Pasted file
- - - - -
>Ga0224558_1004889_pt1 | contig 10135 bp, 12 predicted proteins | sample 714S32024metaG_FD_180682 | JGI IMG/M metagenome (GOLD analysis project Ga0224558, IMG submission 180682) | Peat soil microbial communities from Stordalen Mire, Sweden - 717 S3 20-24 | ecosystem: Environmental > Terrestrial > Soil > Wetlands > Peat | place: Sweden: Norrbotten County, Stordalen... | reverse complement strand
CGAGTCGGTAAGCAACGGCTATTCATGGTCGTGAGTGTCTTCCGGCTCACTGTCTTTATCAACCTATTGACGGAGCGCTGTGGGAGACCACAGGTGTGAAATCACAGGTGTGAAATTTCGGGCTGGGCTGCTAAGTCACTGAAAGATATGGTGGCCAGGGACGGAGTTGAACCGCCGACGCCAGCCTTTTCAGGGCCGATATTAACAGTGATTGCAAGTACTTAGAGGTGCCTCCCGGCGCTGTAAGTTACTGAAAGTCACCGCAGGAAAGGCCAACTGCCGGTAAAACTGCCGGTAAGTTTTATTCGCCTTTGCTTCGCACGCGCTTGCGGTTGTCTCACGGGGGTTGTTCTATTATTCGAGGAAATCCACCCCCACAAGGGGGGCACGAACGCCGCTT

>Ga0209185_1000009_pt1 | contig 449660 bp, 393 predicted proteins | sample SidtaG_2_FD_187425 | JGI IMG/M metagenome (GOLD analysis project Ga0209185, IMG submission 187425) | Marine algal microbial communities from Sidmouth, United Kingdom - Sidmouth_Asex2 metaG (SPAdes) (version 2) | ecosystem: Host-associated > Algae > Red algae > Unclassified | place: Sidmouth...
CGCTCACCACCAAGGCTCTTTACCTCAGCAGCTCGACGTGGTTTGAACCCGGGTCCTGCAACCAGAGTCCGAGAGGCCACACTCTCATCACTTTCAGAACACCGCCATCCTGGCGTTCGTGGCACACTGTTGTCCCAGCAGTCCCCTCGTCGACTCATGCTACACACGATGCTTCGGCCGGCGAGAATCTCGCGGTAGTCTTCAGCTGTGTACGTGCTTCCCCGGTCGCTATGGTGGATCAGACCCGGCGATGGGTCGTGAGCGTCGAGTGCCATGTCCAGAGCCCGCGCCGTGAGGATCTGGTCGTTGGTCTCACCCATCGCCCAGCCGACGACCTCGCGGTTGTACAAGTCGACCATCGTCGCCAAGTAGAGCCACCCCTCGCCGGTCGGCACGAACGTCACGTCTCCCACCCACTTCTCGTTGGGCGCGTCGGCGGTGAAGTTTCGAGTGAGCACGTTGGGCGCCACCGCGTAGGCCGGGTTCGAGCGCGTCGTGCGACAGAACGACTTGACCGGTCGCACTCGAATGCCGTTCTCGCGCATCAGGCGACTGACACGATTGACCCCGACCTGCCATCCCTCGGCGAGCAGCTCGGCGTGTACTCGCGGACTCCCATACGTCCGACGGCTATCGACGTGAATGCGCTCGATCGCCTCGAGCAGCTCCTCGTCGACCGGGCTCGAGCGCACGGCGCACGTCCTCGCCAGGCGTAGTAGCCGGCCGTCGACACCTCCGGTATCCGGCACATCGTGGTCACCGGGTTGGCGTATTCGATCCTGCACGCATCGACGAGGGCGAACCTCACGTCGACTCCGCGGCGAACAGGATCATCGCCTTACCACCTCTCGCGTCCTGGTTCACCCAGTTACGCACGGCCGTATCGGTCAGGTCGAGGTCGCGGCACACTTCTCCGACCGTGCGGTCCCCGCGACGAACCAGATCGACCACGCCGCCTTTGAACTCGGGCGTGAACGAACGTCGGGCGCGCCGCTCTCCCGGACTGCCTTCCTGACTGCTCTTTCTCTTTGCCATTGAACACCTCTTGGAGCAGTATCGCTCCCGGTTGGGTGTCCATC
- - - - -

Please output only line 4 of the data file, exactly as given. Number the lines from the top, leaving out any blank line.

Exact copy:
CGCTCACCACCAAGGCTCTTTACCTCAGCAGCTCGACGTGGTTTGAACCCGGGTCCTGCAACCAGAGTCCGAGAGGCCACACTCTCATCACTTTCAGAACACCGCCATCCTGGCGTTCGTGGCACACTGTTGTCCCAGCAGTCCCCTCGTCGACTCATGCTACACACGATGCTTCGGCCGGCGAGAATCTCGCGGTAGTCTTCAGCTGTGTACGTGCTTCCCCGGTCGCTATGGTGGATCAGACCCGGCGATGGGTCGTGAGCGTCGAGTGCCATGTCCAGAGCCCGCGCCGTGAGGATCTGGTCGTTGGTCTCACCCATCGCCCAGCCGACGACCTCGCGGTTGTACAAGTCGACCATCGTCGCCAAGTAGAGCCACCCCTCGCCGGTCGGCACGAACGTCACGTCTCCCACCCACTTCTCGTTGGGCGCGTCGGCGGTGAAGTTTCGAGTGAGCACGTTGGGCGCCACCGCGTAGGCCGGGTTCGAGCGCGTCGTGCGACAGAACGACTTGACCGGTCGCACTCGAATGCCGTTCTCGCGCATCAGGCGACTGACACGATTGACCCCGACCTGCCATCCCTCGGCGAGCAGCTCGGCGTGTACTCGCGGACTCCCATACGTCCGACGGCTATCGACGTGAATGCGCTCGATCGCCTCGAGCAGCTCCTCGTCGACCGGGCTCGAGCGCACGGCGCACGTCCTCGCCAGGCGTAGTAGCCGGCCGTCGACACCTCCGGTATCCGGCACATCGTGGTCACCGGGTTGGCGTATTCGATCCTGCACGCATCGACGAGGGCGAACCTCACGTCGACTCCGCGGCGAACAGGATCATCGCCTTACCACCTCTCGCGTCCTGGTTCACCCAGTTACGCACGGCCGTATCGGTCAGGTCGAGGTCGCGGCACACTTCTCCGACCGTGCGGTCCCCGCGACGAACCAGATCGACCACGCCGCCTTTGAACTCGGGCGTGAACGAACGTCGGGCGCGCCGCTCTCCCGGACTGCCTTCCTGACTGCTCTTTCTCTTTGCCATTGAACACCTCTTGGAGCAGTATCGCTCCCGGTTGGGTGTCCATC